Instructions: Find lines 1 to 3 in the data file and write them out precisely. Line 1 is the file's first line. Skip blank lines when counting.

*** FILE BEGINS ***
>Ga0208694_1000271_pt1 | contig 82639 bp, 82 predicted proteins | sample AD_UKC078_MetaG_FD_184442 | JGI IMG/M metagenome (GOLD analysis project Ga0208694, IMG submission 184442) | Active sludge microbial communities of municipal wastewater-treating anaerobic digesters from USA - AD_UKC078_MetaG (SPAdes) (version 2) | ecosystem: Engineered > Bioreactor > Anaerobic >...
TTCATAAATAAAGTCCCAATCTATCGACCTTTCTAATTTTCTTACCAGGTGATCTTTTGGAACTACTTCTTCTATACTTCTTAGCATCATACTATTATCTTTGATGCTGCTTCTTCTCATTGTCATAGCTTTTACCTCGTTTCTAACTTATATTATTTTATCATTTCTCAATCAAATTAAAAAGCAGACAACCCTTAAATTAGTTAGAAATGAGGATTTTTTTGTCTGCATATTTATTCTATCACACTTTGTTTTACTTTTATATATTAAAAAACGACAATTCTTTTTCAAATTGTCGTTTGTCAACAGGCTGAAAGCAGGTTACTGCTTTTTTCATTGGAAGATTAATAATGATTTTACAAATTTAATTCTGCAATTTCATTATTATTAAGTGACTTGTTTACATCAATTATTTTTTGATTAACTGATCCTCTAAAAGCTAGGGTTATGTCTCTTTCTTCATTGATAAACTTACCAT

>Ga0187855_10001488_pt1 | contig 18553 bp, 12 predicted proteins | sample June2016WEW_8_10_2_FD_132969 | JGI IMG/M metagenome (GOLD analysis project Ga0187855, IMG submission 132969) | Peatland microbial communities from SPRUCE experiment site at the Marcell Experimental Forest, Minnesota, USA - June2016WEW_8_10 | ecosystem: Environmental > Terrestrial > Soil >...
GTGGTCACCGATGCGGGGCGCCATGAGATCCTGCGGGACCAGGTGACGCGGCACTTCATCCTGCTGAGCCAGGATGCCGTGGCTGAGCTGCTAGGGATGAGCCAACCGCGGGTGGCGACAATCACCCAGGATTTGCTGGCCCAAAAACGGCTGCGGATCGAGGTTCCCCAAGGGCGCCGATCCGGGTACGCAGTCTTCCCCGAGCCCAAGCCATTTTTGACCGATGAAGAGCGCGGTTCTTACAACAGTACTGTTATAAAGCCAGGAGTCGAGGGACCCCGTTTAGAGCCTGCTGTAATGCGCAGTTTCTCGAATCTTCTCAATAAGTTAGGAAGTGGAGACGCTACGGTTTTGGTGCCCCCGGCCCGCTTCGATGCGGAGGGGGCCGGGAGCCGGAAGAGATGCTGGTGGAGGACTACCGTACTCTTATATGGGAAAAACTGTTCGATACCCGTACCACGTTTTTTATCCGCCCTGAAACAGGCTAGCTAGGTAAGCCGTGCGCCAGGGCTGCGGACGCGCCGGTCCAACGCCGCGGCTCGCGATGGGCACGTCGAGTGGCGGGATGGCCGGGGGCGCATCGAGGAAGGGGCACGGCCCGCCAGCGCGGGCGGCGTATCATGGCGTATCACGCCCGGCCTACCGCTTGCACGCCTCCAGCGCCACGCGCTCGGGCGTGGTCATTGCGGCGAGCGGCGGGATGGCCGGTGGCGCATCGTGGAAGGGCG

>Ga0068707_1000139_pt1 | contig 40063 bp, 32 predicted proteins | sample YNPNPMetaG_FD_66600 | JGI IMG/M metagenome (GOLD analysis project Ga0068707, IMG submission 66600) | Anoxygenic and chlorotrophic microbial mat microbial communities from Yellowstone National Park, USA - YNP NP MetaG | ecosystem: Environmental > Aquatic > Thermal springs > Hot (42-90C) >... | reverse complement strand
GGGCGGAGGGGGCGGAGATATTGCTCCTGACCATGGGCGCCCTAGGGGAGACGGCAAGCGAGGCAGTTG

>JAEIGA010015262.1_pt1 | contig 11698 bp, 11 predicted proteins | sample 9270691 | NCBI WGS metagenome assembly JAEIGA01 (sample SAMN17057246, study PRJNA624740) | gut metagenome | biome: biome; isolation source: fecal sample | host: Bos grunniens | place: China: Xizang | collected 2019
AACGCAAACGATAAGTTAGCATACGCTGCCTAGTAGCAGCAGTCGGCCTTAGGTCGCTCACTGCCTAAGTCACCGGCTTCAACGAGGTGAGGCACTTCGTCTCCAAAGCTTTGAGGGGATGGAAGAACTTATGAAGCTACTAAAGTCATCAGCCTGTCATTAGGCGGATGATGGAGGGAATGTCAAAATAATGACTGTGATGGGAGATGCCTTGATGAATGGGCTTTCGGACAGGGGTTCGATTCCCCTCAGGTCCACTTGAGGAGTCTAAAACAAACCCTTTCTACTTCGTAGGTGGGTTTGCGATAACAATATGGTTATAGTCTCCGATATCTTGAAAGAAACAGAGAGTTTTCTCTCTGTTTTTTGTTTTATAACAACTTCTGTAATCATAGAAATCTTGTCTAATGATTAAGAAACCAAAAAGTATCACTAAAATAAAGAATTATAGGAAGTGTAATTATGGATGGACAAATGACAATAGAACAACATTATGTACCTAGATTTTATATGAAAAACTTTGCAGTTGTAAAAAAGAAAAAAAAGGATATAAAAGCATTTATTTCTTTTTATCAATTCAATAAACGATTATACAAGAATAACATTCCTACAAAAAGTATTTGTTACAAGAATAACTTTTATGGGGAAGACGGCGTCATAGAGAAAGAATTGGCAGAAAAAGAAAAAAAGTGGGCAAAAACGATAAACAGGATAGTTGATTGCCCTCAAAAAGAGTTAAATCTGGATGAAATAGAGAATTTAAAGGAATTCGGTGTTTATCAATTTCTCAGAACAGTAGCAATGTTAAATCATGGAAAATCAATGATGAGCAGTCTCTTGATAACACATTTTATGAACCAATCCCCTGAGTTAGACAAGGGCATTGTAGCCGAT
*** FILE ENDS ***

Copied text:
>Ga0208694_1000271_pt1 | contig 82639 bp, 82 predicted proteins | sample AD_UKC078_MetaG_FD_184442 | JGI IMG/M metagenome (GOLD analysis project Ga0208694, IMG submission 184442) | Active sludge microbial communities of municipal wastewater-treating anaerobic digesters from USA - AD_UKC078_MetaG (SPAdes) (version 2) | ecosystem: Engineered > Bioreactor > Anaerobic >...
TTCATAAATAAAGTCCCAATCTATCGACCTTTCTAATTTTCTTACCAGGTGATCTTTTGGAACTACTTCTTCTATACTTCTTAGCATCATACTATTATCTTTGATGCTGCTTCTTCTCATTGTCATAGCTTTTACCTCGTTTCTAACTTATATTATTTTATCATTTCTCAATCAAATTAAAAAGCAGACAACCCTTAAATTAGTTAGAAATGAGGATTTTTTTGTCTGCATATTTATTCTATCACACTTTGTTTTACTTTTATATATTAAAAAACGACAATTCTTTTTCAAATTGTCGTTTGTCAACAGGCTGAAAGCAGGTTACTGCTTTTTTCATTGGAAGATTAATAATGATTTTACAAATTTAATTCTGCAATTTCATTATTATTAAGTGACTTGTTTACATCAATTATTTTTTGATTAACTGATCCTCTAAAAGCTAGGGTTATGTCTCTTTCTTCATTGATAAACTTACCAT

>Ga0187855_10001488_pt1 | contig 18553 bp, 12 predicted proteins | sample June2016WEW_8_10_2_FD_132969 | JGI IMG/M metagenome (GOLD analysis project Ga0187855, IMG submission 132969) | Peatland microbial communities from SPRUCE experiment site at the Marcell Experimental Forest, Minnesota, USA - June2016WEW_8_10 | ecosystem: Environmental > Terrestrial > Soil >...